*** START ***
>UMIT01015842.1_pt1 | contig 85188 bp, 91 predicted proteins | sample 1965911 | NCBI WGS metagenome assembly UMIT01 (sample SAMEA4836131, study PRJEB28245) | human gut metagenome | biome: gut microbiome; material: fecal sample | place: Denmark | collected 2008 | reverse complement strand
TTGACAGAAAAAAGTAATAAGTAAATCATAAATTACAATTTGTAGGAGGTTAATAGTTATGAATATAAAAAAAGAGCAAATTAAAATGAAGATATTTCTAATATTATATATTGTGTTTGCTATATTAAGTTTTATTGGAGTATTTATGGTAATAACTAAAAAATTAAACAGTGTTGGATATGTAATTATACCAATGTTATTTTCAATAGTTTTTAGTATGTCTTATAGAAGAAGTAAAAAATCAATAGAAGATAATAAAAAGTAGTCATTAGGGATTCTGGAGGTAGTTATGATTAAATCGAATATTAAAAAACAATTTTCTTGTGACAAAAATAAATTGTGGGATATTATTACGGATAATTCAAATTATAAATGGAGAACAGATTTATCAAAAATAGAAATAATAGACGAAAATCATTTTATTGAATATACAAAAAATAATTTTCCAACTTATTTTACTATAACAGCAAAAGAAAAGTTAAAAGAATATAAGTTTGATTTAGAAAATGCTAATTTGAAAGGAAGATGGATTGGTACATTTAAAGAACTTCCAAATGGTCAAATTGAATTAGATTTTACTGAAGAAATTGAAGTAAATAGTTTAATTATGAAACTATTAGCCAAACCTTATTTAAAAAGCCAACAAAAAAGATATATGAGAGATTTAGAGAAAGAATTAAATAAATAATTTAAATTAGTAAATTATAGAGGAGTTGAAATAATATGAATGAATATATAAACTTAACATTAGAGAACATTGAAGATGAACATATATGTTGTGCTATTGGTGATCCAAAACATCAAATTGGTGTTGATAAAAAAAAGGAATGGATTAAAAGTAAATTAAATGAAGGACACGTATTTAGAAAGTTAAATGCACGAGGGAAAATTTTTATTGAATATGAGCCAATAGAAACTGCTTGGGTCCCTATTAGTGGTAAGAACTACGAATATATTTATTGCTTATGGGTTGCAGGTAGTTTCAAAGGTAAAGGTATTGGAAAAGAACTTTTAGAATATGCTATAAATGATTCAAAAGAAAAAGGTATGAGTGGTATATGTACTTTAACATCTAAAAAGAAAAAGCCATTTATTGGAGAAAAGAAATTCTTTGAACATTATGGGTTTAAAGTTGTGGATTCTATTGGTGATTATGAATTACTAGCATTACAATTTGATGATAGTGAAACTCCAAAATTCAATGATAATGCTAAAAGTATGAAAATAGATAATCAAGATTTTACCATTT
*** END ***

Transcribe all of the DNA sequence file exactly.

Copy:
>UMIT01015842.1_pt1 | contig 85188 bp, 91 predicted proteins | sample 1965911 | NCBI WGS metagenome assembly UMIT01 (sample SAMEA4836131, study PRJEB28245) | human gut metagenome | biome: gut microbiome; material: fecal sample | place: Denmark | collected 2008 | reverse complement strand
TTGACAGAAAAAAGTAATAAGTAAATCATAAATTACAATTTGTAGGAGGTTAATAGTTATGAATATAAAAAAAGAGCAAATTAAAATGAAGATATTTCTAATATTATATATTGTGTTTGCTATATTAAGTTTTATTGGAGTATTTATGGTAATAACTAAAAAATTAAACAGTGTTGGATATGTAATTATACCAATGTTATTTTCAATAGTTTTTAGTATGTCTTATAGAAGAAGTAAAAAATCAATAGAAGATAATAAAAAGTAGTCATTAGGGATTCTGGAGGTAGTTATGATTAAATCGAATATTAAAAAACAATTTTCTTGTGACAAAAATAAATTGTGGGATATTATTACGGATAATTCAAATTATAAATGGAGAACAGATTTATCAAAAATAGAAATAATAGACGAAAATCATTTTATTGAATATACAAAAAATAATTTTCCAACTTATTTTACTATAACAGCAAAAGAAAAGTTAAAAGAATATAAGTTTGATTTAGAAAATGCTAATTTGAAAGGAAGATGGATTGGTACATTTAAAGAACTTCCAAATGGTCAAATTGAATTAGATTTTACTGAAGAAATTGAAGTAAATAGTTTAATTATGAAACTATTAGCCAAACCTTATTTAAAAAGCCAACAAAAAAGATATATGAGAGATTTAGAGAAAGAATTAAATAAATAATTTAAATTAGTAAATTATAGAGGAGTTGAAATAATATGAATGAATATATAAACTTAACATTAGAGAACATTGAAGATGAACATATATGTTGTGCTATTGGTGATCCAAAACATCAAATTGGTGTTGATAAAAAAAAGGAATGGATTAAAAGTAAATTAAATGAAGGACACGTATTTAGAAAGTTAAATGCACGAGGGAAAATTTTTATTGAATATGAGCCAATAGAAACTGCTTGGGTCCCTATTAGTGGTAAGAACTACGAATATATTTATTGCTTATGGGTTGCAGGTAGTTTCAAAGGTAAAGGTATTGGAAAAGAACTTTTAGAATATGCTATAAATGATTCAAAAGAAAAAGGTATGAGTGGTATATGTACTTTAACATCTAAAAAGAAAAAGCCATTTATTGGAGAAAAGAAATTCTTTGAACATTATGGGTTTAAAGTTGTGGATTCTATTGGTGATTATGAATTACTAGCATTACAATTTGATGATAGTGAAACTCCAAAATTCAATGATAATGCTAAAAGTATGAAAATAGATAATCAAGATTTTACCATTT